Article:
Will Hong Kong Chief Executive Election Be Stillborn?
United Daily News editorial (Taipei, Taiwan, ROC)
March 1, 2012
Summary: The Chief Executive Election has led to chaos in Hong Kong. But the Hong Kong public has been given the opportunity to experience democracy. Will this produce a more suitable candidate? That depends on whether Beijing and the Election Committee are willing to listen to the public.
Full Text below:
The deadline for the Hong Kong Chief Executive nominations was yesterday. Three candidates are running. The main event is a duel between between Henry Tang Ying Yen and Leung Chun-ying. The Beijing authorities and wealthy Hong Kong businessmen prefer Henry Tang. But a stream of scandals and verbal gaffes have seriously undermined his campaign. They have also made the election results difficult to predict.
The CCP initially adopted a hands-off attitude toward the election. It was willing to accept either Henry Tang, who represented the wealthy, or Leung Chun-ying, who represented the middle class and professionals. Who knew that endless partisan bickering would reveal dirt on both candidates? Henry Tang had several extramarital affairs. His luxury mansion included an illegal and palatial subterranean addition. Leung Chun-ying meanwhile, failed to come clean on conflicts of interest in the West Kowloon District Planning Project. Both candidates' morality and ethics provoked controversy in Hong Kong, and cast doubt on the outcome of the election.
In terms of political strength, the candidate who commands the most Election Committee votes is Henry Tang. He received 80 more votes than Leung Chun-ying. He received 200 more votes than Hong Kong Pan-democracy Camp candidate Albert Ho Chun-yan. But Henry Tang's scandals, in particular the illegal subterranean addition to his home, have inspired public revulsion. As a result, his public support now hovers at 18%. He lags far behind Leung Chun-ying, at 50%. Both candidates are controversial. But the eyes of the Hong Kong public, Henry Tang is the one who does not deserve to lead Hong Kong. The voices demanding that he withdraw from the race are loud and clear. By contrast, Leung Chun-ying, who has many years of administrative experience, is considered more trustworthy by the Hong Kong public.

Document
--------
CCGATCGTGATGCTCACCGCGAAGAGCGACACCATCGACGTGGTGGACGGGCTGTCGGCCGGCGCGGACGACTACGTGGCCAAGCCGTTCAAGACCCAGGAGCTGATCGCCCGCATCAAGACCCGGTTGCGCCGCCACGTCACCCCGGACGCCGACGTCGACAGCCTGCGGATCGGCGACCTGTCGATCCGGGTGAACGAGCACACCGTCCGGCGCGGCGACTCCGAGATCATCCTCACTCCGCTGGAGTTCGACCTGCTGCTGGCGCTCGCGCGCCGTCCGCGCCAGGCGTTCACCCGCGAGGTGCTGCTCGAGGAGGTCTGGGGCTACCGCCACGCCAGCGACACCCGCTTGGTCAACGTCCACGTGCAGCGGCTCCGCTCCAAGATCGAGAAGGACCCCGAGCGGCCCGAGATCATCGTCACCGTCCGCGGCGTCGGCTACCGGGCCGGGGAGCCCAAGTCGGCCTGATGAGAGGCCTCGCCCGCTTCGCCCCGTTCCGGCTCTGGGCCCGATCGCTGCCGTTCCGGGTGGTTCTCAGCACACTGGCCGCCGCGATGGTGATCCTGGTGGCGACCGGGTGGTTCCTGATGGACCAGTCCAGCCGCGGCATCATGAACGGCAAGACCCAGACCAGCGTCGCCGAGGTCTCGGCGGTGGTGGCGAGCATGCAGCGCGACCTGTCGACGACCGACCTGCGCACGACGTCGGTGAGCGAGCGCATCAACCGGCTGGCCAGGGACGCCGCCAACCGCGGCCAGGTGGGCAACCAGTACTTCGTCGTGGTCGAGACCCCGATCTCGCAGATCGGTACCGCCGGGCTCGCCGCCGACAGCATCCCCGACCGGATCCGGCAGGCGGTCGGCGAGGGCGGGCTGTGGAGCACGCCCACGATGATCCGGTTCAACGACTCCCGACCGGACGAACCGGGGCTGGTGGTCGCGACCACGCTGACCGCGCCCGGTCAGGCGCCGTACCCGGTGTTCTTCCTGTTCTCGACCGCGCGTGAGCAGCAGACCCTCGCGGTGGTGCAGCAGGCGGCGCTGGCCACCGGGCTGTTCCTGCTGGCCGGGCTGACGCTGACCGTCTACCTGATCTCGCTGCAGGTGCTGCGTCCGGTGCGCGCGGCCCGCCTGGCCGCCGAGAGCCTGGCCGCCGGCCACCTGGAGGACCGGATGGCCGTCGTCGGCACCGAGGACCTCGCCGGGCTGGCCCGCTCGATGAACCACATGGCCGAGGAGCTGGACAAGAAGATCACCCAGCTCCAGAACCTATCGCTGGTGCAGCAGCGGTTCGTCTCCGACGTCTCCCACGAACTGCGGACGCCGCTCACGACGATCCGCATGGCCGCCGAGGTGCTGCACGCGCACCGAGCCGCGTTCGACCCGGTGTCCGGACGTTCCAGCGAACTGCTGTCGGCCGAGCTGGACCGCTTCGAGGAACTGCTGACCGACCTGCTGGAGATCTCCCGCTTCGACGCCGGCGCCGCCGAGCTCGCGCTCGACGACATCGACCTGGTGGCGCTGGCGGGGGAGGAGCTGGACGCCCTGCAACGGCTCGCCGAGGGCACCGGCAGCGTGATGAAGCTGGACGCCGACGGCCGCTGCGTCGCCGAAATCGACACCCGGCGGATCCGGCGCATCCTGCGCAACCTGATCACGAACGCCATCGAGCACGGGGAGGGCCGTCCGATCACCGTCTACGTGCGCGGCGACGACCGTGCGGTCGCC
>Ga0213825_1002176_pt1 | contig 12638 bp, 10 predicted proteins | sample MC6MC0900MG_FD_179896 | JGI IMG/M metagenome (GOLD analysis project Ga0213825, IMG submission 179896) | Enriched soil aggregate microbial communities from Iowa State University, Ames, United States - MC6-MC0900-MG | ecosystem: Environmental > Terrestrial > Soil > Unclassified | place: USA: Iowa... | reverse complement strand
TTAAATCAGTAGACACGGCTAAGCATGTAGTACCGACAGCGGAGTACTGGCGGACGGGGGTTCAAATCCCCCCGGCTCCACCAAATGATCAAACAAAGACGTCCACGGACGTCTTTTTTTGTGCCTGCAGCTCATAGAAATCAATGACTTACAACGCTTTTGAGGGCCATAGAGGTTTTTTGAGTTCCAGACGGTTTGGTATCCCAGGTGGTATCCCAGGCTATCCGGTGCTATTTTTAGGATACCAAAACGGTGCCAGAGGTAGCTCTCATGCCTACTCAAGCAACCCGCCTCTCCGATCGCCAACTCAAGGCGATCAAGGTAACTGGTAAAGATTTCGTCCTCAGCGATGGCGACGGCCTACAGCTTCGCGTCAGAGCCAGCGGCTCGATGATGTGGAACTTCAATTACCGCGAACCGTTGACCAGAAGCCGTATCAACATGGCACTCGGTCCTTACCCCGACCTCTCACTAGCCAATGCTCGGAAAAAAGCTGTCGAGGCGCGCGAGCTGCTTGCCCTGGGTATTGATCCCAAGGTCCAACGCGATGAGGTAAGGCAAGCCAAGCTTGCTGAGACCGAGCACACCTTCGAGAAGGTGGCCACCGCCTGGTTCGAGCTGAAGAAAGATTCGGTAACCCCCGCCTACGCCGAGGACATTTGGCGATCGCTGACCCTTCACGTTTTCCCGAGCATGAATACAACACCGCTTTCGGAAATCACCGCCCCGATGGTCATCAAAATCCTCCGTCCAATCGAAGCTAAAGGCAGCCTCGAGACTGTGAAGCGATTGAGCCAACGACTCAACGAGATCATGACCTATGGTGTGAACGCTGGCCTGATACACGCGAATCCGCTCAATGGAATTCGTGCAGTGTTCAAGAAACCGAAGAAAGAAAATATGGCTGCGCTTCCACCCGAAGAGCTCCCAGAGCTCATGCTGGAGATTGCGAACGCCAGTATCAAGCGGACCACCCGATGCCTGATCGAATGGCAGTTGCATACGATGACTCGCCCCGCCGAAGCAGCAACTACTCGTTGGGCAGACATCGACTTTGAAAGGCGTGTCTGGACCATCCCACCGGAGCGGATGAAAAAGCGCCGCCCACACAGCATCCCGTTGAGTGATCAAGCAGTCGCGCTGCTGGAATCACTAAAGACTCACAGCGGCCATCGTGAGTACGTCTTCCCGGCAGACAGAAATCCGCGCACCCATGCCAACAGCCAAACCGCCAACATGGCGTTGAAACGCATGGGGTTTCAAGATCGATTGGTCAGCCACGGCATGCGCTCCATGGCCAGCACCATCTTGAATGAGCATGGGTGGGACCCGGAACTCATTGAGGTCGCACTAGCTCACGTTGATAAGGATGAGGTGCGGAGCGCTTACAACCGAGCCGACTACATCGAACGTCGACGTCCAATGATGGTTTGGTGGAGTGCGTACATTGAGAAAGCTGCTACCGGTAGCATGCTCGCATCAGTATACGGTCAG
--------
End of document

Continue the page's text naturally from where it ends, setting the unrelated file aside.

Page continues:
But public opinion does not determine who will win. The Chief Executive of Hong Kong is indirectly elected. Although there are seven million people in Hong Kong, only the 1200 members of the Election Committee get to elect the Chief Executive. Leung Chun-ying may have the support of the general public. But wealthy businessmen in Hong Kong do not trust him. They think he has anti-business leanings. The wealthy remain the most influential group within the Election Committee. If entrepreneurs do not change their attitude, or the CCP fails to intervene, Leung Chun-ying will find it difficult to win more than half the votes and get elected Chief Executive.